Here There and Everywhere

Expat wanderer

Masumbe’s Wisdom By the Campfire

Every night before dinner in these camps is a time for gathering around the campfire, sharing stories, getting to know the fellow guests. At Tena Tena our third night, we are sitting with Msumbe, the assistant camp manager, and listening to him talk about Zambia.

Zambia is a peaceful nation, and it is a miracle. More than seventy different tribes, and that many different languages and dialects. Rich in natural resources, full of children hungry to learn, Zambia has placed a high priority in educating everyone in getting along with one another.

“So like when you come across another person, not from where you are from, you don’t start in with a lot of questions. First you ask ‘How is it where you are from?’ and then you listen. When you know where he is coming from, and how are things there, then you can ask better questions, and not offend someone.”

Hmmmm, I thought, good advice. Sometimes I feel a little shy, especially when there are large groups of “others” like South Africans, or British, and they have their own values, their own ways of communicating, different from ours.

Soon, I was sitting next to a British woman, and desperately trying to think of a way to get HER talking, so I could be listening, and that is exactly what I asked “Tell me what life is like where you are from?”

She looked at me like I was a little crazy and asked what I meant. I said that I knew her life was very different from mine, and I was interested to know what her daily life was like. So she started telling me she wasn’t very interesting really, but gave me some details, and actually, it WAS interesting. Once she got going, knowing I really was interested, I learned a whole lot!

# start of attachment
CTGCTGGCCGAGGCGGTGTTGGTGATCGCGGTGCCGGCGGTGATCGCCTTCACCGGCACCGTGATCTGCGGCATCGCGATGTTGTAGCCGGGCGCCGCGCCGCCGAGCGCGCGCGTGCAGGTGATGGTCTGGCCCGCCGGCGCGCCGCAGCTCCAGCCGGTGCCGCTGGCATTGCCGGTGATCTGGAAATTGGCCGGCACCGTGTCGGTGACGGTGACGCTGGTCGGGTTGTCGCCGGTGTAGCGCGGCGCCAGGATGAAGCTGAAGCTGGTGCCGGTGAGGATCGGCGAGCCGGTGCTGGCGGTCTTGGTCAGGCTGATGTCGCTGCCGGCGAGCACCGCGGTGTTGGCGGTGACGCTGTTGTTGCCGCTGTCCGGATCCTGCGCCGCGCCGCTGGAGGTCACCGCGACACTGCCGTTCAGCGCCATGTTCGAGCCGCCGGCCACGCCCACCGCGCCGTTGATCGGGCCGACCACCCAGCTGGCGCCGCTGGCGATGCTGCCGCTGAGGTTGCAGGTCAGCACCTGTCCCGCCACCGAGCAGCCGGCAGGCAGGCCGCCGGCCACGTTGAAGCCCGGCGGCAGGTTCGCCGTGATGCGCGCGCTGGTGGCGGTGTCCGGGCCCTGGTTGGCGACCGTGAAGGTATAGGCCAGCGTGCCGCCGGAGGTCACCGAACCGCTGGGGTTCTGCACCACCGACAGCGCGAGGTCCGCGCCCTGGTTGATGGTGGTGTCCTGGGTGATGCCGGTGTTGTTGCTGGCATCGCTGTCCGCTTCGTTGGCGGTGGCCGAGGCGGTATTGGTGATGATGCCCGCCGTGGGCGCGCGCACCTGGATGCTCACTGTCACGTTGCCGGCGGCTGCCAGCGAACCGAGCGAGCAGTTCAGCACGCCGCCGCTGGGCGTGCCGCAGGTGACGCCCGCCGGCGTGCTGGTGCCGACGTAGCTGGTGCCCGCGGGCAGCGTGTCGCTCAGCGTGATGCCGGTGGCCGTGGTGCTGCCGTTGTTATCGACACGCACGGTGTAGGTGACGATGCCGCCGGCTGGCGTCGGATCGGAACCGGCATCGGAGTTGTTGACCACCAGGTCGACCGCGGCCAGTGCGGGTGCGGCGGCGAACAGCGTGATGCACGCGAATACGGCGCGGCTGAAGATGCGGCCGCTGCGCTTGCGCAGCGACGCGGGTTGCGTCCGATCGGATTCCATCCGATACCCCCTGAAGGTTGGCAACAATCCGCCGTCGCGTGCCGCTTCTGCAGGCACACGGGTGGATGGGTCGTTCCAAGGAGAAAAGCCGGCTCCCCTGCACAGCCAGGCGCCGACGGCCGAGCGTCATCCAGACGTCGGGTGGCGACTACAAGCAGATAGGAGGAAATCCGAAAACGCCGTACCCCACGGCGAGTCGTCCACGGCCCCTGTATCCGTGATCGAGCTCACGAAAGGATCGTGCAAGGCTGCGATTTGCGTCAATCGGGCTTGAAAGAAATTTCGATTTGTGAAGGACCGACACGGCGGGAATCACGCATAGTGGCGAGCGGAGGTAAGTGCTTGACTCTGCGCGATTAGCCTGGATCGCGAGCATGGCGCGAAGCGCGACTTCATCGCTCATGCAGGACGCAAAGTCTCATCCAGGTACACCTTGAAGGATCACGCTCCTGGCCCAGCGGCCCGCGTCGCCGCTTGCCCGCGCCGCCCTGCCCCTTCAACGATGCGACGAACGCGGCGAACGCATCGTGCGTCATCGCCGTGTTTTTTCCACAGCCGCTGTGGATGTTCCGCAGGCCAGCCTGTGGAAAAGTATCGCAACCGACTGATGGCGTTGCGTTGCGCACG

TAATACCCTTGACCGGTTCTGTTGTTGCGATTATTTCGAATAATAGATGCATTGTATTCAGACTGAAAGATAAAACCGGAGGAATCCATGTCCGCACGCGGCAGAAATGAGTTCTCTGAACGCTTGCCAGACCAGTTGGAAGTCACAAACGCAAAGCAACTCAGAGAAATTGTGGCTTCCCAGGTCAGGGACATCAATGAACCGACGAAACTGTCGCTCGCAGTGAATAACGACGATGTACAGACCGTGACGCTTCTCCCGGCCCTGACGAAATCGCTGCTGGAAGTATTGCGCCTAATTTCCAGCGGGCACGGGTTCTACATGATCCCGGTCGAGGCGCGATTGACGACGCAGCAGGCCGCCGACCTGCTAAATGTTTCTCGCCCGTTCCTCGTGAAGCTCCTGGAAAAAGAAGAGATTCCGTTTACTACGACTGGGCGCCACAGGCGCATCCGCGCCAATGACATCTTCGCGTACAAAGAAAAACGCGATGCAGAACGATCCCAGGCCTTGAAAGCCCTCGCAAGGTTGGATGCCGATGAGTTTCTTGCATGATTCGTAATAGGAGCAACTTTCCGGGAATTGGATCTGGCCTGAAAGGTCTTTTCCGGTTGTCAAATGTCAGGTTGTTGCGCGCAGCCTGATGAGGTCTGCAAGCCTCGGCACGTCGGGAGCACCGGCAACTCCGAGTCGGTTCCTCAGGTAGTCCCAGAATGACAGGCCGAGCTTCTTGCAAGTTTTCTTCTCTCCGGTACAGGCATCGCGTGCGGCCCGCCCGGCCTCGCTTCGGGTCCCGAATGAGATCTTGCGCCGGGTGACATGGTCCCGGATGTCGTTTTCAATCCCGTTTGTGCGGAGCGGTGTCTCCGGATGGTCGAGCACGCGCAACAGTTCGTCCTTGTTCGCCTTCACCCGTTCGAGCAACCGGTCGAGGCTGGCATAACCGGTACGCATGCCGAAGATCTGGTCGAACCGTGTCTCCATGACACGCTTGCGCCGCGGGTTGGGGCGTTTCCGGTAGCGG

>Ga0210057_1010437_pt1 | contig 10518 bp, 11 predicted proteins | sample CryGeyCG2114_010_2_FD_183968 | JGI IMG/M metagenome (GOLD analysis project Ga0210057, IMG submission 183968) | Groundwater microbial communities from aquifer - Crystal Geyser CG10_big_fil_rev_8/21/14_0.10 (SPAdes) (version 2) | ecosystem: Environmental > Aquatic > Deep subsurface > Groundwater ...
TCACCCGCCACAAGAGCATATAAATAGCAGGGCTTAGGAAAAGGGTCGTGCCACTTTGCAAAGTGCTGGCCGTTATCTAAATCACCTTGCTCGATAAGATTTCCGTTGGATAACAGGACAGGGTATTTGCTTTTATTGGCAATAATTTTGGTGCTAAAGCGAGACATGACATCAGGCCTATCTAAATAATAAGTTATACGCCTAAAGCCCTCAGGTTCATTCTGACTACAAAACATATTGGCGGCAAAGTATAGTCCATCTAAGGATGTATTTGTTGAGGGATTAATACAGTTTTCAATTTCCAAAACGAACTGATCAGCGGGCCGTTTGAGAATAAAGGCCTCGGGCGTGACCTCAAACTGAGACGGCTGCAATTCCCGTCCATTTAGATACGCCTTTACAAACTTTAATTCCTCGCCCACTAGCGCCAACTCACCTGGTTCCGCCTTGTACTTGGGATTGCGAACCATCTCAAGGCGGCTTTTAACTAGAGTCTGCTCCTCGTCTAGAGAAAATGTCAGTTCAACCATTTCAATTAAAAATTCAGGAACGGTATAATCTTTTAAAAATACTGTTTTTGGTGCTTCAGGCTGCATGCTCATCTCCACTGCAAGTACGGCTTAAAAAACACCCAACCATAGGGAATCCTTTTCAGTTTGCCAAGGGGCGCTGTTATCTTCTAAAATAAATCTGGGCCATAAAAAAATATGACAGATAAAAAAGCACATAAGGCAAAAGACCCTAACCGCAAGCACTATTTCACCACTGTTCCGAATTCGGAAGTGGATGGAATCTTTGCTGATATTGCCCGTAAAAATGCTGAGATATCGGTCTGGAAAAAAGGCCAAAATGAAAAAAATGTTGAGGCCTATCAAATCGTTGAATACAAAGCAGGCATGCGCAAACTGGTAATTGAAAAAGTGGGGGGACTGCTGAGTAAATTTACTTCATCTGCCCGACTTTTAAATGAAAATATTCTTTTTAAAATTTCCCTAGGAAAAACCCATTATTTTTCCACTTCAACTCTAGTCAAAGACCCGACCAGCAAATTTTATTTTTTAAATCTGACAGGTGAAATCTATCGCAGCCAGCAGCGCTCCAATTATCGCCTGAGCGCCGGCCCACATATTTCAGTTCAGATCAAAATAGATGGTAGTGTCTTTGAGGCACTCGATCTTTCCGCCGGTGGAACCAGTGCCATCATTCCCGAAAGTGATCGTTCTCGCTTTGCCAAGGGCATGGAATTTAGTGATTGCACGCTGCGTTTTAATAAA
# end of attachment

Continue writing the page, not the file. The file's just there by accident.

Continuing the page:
One detail I will never forget is that she rides to the foxes every weekend in the fox hunting season, this very respectable woman, and that they all do, even if it is against the law. No matter what the weather, they ride, hour upon hour. She laughed and said they ride so long and so hard that her clothes become discolored from the saddle leather, and she comes home stained and filthy from her rides.

Now how would I ever have known all that without Masumbe’s good question? It’s like being given a key that opens many locks. You never know what treasures you will come upon, but you have this wonderful key. Thank you, Masumbe!

July 3, 2008 Posted by | Adventure, Community, Cross Cultural, ExPat Life, Family Issues, Living Conditions, Relationships, Social Issues | , | 5 Comments

Tena Tena, RPS, Zambia 2008

We travel to Africa almost every year, but the Robin Pope Safari camps are the only ones we have ever visited more than once. After our first visit, I think in 2003, we went back for a Hiking with Robin Pope safari in 2005 and enjoyed every minute of it. When we first dreamed of taking our son and his wife to Africa with us, we thought we would do the Hemingway Safari with CCAfrica (it’s twelve parts but this link takes you to the first entry) but that takes 14 days, and LawAndOrder Man doesn’t get that much time off.

No problem, we know that the Robin Pope Safari Camps do it right. We know they will be totally WOWED. We set up some dates, and then when the Cupertino wedding comes up, we revise the dates, which means that we do the same trip we did the other two times, only backwards. This is fun! When you are booking a Robin Pope Safari, you need to book early, they fill up fast.